Fighting with images in Microsoft Word

 Remember this? You're working on a document – maybe it's a report for your sales meeting, a set of instructions for a client, or a promotional flyer – and you are trying to place an image. You're bumping it down a few keystrokes at a time to get it perfectly situated between paragraphs or at the bottom of the page when suddenly it goes flying off, jumping to the top of the page or disappearing completely.

What happened?!

Images in Microsoft Word are finicky. Unlike programs such as Adobe InDesign or even Microsoft Publisher, in which inserted images are not anchored to surrounding text, images in Word are always placed in relation to a paragraph or an “anchoring object” (which is also usually a paragraph).

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Windows XP...it was nice knowing you

 

One of the most popular and longest lived Microsoft operating systems that we all know and love, Windows XP, has almost run its course. Microsoft has announced that they will end support for XP on April 8, 2014.

What does this mean if you have a Windows XP machine?

You will no longer be able to receive tech support from Microsoft if your computer has an issue and most retail outlets will likely discontinue support for XP as well.

The Computing Center will continue to provide support on a very basic level, with no guarantees that we’ll be able to resolve issues. Without being able to reach out to Microsoft for assistance, we may not be able to solve more complex problems.

What are your options?

In order to stay with your familiar Windows platform, your options are to upgrade to Windows 7 or the newly released Windows 8. In most cases, computers will need to be upgraded as well.  

Our recommendation is to start budgeting and planning for a change now, rather than waiting until you are no longer able to find support for your current systems. Contact us to learn about your options!

 

Which "Pad" to buy?

What a difference 30 months make!  In May 2010, I wrote about my initial experiences with the first Apple iPad. I was really excited about what it could do and how content could be read or consumed nearly anywhere.  There had been a few “pads” built prior, but nothing like the iPad.  All the big pieces came together with a very readable color screen, highly accurate touch technology, a fast processor, plenty of storage, and thousands of available “apps”.  Access to information happened  over WiFi or a cellular connection.  Most everyone raved about the iPad and it validated what has become known as BYOD (bring your own device) to the corporate world.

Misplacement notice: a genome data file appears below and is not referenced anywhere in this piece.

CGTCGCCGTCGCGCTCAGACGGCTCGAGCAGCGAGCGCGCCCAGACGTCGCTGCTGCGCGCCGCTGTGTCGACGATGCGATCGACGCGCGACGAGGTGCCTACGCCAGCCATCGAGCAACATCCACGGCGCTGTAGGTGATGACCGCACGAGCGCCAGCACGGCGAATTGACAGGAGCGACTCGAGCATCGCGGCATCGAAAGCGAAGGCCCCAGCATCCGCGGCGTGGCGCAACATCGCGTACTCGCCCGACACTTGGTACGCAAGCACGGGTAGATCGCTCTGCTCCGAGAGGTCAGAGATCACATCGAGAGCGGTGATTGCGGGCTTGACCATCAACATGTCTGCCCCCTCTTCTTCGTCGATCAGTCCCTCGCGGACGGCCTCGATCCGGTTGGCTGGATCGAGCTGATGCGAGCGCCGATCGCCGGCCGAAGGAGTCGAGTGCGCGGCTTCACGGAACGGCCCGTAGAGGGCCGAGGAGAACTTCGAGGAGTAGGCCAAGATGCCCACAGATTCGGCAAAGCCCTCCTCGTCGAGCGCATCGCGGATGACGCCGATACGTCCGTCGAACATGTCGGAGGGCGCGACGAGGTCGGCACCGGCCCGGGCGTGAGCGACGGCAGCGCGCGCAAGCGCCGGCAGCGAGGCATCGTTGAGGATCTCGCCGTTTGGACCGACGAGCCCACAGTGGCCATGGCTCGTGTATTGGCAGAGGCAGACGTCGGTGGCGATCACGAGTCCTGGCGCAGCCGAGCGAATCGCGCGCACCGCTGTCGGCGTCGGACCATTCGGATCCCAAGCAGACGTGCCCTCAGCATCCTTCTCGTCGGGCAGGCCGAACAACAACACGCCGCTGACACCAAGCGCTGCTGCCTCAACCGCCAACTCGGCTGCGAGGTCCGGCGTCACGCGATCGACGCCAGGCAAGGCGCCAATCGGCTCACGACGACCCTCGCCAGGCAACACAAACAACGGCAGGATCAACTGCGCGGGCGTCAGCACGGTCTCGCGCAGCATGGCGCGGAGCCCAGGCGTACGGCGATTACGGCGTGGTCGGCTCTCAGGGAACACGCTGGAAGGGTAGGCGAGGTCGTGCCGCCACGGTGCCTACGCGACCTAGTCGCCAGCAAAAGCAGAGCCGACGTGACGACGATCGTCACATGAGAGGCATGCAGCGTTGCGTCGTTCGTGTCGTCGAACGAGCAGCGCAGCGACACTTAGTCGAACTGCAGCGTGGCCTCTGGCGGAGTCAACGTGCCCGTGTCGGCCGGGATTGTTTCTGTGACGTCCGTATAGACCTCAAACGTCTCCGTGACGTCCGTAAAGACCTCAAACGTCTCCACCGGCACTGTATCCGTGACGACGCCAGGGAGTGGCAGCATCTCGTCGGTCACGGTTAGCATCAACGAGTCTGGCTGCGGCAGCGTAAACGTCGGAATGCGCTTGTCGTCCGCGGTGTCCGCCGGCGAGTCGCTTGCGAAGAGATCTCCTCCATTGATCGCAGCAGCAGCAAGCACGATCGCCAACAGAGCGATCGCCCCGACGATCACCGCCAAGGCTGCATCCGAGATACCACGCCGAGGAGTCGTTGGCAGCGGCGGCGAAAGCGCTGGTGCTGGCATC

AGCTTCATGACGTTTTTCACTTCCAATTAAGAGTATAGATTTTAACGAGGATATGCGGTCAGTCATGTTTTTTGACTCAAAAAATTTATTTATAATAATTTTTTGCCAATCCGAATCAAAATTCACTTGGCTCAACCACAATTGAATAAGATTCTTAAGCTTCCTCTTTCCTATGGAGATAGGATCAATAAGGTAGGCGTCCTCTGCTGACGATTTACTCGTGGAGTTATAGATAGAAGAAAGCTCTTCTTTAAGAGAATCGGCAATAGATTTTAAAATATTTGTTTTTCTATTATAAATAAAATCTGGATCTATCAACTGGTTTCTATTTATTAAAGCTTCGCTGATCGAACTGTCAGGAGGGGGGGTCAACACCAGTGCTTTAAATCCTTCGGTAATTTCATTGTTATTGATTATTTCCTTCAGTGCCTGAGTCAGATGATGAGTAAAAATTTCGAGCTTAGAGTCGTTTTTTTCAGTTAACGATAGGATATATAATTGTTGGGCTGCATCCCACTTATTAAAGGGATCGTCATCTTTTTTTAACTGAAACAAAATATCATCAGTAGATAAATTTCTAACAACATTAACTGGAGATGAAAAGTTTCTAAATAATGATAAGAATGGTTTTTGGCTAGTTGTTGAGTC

So, here we are 30 months later.  There are now over two dozen different choices in tablets from virtually every major computer and consumer hardware manufacturer.  Even Google and Microsoft have entered the fray.  Apple has two different iPads out there and the iPad mini.  Google, Samsung, Kindle, Nook, and many others have competing models.  Not surprisingly, the choice of what to buy isn’t so obvious any more.

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Here comes Windows 8

Anticipation for Windows 8 has been fierce because of some major changes to the look and feel of the operating system.  Here is a basic rundown on some of the new and improved features of both Windows 8 Pro and Enterprise so you’ll know what to expect as the release date draws near. The following will help you decide which version will prove to be more useful for you and your business/organization.

Windows 8 Pro

Windows 8 Pro replaces Windows 7 Professional and Ultimate and is aimed at business users and technical professionals. It is now available.

Features

Windows Store and Apps. Windows 8 will provide its users with access to the upcoming Windows Store. The Windows Store will feature both free and paid applications and will aim for greater transparency than Apple’s App Store and iTunes store. Some of the apps that come with Windows 8 include Bing Finance, Bing Maps, Bing Weather, Calendar, Camera, Mail, Messaging, Photos, SkyDrive (a cloud storage app), and Reader.

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Operating Systems - Why Windows Home Edition won't cut it

 Nearly every week, someone comes in with a computer they received as a present, that they bought on sale, or over the Internet asking how to get it connected to their business network.  Unfortunately, we have to deliver the bad news that their new computer either needs an upgrade or in some cases may not work in their business environment a all.

Are consumer grade software and hardware good enough for your business? We're asking that question, and we're going to focus on Windows operating systems in this article. This comparison really goes hand-in-hand with a compariosn of computers, as Consumer Grade computers generally come with Windows Home versions pre-installed.

Most small businesses with more than a few computers have them connected to a server, creating a network. This allows the network to communicate with all of the components that are connected together, i.e. other computers, data files, printers, and email.

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